Opel had been transformed and rebuilt before. There was very little, actually, beyond the determination of the men and women who believed in the power of the Opel idea and the 83 years over which it had been created. Many of the tools with which they once had worked were gone. The Brandenburg truck plant fell into the Russian Zone of a divided post-war Germany. It did not stay there long. All the machinery and equipment – right down to the window frames and bathroom fixtures – was dismantled and shipped to a site near the Ural mountains.
Cars as well as truck production lines were lost by Opel. As reparations for war destruction, under plans of the Allied Forces, the Soviet Union asked the Allied Military Government for the tools, jigs, dies, fixtures, and drawings for the Kadett. This, they said, they would use to begin auto production at an Opel subsidiary in Russian-occupied Leipzig. The equipment was duly delivered to the Soviets in June 1946, and that was the last Opel was to see of it – but not of the Kadett.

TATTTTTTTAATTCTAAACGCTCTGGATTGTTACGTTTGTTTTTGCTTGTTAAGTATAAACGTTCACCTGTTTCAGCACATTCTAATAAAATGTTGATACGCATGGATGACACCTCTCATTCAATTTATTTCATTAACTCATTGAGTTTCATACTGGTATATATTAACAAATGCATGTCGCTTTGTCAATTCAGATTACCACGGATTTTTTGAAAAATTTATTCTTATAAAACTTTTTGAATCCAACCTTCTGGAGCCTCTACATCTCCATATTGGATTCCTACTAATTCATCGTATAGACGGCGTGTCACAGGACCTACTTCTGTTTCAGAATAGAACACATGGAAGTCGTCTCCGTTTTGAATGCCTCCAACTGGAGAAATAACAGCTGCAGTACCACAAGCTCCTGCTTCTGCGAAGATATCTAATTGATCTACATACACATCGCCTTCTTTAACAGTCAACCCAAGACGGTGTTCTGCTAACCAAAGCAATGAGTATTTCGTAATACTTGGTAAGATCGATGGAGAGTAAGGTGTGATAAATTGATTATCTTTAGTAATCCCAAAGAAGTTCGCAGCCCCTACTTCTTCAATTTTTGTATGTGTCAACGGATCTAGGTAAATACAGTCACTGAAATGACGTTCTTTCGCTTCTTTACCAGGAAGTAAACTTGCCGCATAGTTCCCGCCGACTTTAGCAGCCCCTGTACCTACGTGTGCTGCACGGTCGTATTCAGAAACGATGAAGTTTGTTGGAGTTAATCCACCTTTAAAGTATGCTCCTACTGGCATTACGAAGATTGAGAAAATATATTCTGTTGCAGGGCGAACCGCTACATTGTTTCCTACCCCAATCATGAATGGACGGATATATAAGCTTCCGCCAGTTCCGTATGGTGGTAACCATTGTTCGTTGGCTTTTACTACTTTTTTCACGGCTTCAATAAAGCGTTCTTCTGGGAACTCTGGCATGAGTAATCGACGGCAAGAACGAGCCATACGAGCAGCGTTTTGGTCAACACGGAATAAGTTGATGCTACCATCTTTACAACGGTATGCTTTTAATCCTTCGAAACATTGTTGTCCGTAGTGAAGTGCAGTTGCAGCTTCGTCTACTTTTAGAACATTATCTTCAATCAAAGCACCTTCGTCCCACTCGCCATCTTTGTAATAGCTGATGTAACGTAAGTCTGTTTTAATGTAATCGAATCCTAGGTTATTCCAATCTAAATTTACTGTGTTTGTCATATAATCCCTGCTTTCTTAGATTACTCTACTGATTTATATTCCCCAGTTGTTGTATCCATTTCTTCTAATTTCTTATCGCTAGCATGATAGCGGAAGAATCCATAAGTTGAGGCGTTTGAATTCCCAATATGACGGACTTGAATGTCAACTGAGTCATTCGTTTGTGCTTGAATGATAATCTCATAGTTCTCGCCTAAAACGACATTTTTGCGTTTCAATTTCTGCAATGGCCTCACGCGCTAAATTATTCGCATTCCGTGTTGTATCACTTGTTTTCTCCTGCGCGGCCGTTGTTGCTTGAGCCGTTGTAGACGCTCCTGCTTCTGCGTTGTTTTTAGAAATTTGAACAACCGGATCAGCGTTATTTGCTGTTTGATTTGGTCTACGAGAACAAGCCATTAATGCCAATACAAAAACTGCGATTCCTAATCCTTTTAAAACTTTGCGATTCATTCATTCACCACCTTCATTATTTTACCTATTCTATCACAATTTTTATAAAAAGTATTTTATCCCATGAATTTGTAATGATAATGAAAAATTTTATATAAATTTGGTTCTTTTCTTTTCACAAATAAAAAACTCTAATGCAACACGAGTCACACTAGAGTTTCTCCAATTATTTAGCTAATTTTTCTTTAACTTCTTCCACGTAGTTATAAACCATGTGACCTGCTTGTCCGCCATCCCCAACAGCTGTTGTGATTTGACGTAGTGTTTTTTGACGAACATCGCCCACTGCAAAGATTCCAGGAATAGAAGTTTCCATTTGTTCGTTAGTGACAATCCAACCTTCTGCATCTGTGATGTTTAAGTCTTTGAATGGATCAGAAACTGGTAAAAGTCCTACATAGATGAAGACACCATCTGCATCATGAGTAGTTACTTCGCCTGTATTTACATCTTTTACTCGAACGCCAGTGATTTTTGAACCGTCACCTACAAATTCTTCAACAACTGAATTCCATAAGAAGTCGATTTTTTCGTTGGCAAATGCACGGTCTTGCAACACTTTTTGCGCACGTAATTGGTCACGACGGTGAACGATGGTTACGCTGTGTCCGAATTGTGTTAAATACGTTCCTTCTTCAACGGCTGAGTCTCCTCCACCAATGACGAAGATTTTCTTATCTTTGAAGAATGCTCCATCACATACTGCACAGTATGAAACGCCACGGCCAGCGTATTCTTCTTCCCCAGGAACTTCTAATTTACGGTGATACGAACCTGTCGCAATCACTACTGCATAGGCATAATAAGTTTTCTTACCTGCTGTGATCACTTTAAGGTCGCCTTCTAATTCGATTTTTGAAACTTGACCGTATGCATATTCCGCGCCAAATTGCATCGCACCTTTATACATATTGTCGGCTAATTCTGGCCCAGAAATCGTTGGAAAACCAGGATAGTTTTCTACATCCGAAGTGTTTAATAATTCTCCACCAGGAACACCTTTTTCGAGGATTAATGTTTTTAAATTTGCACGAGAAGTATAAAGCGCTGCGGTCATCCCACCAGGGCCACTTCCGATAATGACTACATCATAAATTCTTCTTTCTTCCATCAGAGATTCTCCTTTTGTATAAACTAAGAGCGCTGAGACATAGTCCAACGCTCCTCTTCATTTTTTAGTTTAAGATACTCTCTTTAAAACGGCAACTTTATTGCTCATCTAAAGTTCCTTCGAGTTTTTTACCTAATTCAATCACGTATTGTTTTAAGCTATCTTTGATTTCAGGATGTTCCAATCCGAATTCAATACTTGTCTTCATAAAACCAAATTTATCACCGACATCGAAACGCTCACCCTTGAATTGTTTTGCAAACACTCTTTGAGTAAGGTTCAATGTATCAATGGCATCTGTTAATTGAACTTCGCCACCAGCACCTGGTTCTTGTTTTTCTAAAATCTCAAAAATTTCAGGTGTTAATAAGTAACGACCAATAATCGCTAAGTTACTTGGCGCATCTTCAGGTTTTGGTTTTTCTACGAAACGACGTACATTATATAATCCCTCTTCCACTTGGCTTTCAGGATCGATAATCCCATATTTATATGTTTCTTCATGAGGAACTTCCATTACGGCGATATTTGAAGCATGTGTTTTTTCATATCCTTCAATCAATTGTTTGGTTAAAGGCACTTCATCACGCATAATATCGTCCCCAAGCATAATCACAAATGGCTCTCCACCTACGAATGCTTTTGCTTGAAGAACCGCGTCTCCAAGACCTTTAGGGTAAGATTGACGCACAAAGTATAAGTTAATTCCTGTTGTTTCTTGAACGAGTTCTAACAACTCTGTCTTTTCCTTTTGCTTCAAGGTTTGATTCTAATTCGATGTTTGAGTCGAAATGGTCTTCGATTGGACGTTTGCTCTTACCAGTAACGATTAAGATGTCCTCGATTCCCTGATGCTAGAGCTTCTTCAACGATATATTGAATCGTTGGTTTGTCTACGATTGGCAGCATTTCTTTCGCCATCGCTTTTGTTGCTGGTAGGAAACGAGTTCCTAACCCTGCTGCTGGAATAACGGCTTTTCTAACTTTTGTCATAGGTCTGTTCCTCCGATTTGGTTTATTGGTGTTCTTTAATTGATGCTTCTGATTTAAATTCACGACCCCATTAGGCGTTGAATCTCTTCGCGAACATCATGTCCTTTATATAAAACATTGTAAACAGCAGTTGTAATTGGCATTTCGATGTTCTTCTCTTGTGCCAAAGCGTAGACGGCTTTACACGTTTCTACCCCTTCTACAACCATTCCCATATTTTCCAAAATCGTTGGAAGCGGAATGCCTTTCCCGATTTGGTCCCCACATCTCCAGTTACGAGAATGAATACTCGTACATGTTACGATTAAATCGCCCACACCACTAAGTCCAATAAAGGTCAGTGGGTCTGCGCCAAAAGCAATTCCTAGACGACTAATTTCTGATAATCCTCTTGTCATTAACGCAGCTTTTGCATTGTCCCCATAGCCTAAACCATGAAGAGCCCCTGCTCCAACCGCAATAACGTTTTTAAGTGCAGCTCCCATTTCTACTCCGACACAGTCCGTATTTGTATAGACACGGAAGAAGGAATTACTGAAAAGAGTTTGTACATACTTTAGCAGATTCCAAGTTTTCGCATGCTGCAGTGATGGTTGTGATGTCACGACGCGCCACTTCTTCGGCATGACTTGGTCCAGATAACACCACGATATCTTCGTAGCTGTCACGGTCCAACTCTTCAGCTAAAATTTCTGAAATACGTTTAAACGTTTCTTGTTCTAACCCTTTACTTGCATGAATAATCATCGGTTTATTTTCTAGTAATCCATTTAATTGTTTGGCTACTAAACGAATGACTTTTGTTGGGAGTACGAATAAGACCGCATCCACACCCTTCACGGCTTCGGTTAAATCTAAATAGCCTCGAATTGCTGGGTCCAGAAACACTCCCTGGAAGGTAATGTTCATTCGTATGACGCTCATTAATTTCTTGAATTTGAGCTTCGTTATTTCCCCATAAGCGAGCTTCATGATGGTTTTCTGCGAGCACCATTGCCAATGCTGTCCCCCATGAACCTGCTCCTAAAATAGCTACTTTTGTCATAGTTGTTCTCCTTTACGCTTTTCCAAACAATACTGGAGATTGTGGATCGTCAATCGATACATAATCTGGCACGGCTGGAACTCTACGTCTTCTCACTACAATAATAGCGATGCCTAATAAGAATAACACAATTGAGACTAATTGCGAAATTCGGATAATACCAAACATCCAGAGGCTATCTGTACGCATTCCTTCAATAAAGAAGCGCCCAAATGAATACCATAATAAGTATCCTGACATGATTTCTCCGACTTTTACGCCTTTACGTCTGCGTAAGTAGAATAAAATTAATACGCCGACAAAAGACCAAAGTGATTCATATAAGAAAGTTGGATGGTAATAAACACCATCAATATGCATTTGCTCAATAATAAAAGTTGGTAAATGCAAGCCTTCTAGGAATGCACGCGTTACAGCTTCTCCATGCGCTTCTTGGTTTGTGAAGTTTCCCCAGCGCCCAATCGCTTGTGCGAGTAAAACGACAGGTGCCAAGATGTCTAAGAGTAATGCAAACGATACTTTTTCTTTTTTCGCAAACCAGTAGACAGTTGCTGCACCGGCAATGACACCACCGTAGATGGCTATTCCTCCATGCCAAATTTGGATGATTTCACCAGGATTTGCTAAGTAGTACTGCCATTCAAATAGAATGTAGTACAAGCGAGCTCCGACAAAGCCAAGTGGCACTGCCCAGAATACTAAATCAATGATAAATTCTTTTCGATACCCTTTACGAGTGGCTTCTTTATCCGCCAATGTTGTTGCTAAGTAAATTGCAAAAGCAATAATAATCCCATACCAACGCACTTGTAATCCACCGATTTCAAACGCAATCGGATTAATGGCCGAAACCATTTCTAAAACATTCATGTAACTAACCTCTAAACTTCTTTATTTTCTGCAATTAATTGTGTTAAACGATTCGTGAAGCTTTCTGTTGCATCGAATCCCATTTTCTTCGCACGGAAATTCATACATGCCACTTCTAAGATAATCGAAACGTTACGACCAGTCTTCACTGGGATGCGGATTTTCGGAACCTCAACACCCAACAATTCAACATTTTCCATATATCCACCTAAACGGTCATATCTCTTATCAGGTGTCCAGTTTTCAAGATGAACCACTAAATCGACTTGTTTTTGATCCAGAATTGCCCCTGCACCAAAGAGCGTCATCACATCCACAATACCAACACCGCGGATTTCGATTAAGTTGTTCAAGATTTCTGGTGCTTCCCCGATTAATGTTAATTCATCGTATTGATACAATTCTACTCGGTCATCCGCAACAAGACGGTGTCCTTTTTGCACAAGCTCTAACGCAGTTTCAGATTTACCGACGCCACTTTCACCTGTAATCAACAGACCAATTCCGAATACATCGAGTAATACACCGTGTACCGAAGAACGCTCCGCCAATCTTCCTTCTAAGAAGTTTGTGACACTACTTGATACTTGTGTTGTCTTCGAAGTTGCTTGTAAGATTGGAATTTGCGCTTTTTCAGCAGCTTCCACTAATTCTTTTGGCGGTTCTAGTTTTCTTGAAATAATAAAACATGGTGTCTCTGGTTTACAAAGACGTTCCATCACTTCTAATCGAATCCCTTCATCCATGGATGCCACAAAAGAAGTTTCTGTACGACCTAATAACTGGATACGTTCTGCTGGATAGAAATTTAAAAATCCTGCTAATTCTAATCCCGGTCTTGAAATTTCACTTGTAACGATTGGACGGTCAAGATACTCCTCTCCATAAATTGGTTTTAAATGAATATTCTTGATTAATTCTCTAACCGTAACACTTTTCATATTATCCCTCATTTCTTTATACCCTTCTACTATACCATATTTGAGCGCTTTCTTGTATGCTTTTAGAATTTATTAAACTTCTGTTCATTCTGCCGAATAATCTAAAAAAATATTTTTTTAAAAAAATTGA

Just a year later a new Soviet car, the Moskvitch 400, rolled off a Moscow assembly line. It seemed to be the Opel Kadett in every detail, with only the name changed (this is, however, doubted, as various sources provide contradictory information; see the respective article). By late 1950, the Russians were exporting these Kremlin Kadetts to Belgium, stressing in their promotion that spare parts could easily be obtained from Germany. Not until 1959 was a Moskovitch model introduced that bore no trace of Opel engineering. And by that time, Opel was just about ready to introduce a new Kadett of its own.